Arts, culture and heritage in Hill End
In 1851, gold was discovered at Hill End, and by 1872, at the height of the great gold rush, the town was the largest inland settlement in NSW. With its museum displays and many preserved buildings, Hill End offers a fascinating insight into the 19th-century gold rush.
About Hill End
This well-preserved, former Bathurst gold-mining town is set in an isolated valley surrounded by rugged mountains and gorges. The rugged scenery has inspired many renowned Australian painters, including Donald Friend and Russell Drysdale, who painted some of the finest Australian landscapes of the 20th century.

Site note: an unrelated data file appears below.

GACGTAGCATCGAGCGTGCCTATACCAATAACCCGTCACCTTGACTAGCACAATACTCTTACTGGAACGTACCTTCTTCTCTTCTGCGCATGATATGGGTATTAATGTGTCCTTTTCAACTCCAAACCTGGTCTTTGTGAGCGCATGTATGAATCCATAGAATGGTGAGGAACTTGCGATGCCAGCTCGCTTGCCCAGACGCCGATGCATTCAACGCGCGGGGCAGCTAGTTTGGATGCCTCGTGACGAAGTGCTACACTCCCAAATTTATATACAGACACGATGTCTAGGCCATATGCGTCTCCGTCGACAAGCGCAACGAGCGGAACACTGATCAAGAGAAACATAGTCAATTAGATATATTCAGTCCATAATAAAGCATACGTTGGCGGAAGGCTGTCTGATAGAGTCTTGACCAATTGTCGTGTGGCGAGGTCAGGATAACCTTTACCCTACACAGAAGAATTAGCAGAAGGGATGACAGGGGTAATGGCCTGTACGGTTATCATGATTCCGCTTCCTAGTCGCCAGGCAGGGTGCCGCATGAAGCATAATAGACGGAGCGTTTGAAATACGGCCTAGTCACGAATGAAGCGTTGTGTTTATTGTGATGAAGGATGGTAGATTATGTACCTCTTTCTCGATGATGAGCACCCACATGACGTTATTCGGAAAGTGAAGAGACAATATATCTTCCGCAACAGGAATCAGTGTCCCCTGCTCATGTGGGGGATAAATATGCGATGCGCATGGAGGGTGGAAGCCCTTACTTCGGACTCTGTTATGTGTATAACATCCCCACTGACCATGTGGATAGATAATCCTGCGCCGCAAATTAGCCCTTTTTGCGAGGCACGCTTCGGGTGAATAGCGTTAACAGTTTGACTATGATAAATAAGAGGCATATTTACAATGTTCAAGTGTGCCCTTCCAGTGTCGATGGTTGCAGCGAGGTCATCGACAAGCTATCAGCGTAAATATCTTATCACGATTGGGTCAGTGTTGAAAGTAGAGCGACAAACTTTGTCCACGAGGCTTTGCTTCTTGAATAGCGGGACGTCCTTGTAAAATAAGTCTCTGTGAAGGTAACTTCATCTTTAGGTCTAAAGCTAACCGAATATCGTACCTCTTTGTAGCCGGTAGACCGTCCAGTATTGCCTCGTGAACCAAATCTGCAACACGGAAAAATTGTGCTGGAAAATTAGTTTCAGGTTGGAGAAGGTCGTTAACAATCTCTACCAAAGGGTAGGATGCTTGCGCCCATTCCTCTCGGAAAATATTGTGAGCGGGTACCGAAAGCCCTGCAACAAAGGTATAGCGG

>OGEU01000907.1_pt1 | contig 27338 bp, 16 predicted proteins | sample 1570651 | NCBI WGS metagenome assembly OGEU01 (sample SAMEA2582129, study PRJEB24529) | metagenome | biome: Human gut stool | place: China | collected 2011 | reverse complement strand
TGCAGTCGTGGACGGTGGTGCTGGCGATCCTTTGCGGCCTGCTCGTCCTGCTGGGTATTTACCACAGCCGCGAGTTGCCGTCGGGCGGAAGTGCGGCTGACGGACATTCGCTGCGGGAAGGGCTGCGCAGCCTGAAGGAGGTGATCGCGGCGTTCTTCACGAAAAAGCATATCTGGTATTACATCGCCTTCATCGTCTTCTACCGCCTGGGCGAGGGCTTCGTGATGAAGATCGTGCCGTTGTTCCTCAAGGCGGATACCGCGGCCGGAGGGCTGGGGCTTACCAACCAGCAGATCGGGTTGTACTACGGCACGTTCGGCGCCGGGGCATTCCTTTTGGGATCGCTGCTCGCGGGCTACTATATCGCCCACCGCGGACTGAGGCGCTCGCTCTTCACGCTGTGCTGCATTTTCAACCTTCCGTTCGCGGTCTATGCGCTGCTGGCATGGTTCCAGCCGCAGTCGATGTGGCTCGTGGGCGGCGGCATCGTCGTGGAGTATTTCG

In its heyday in the 1870s, Hill End had a population of 10,000 and boasted a kilometre of colourful shopfronts, including 28 pubs, an opium den and an oyster bar. Today you can take a self-guided tour of the gold-rush streetscape, go underground at the Bald Hill Mine or join a 'fossicking' tour and search for gold among mounds of old mine tailings.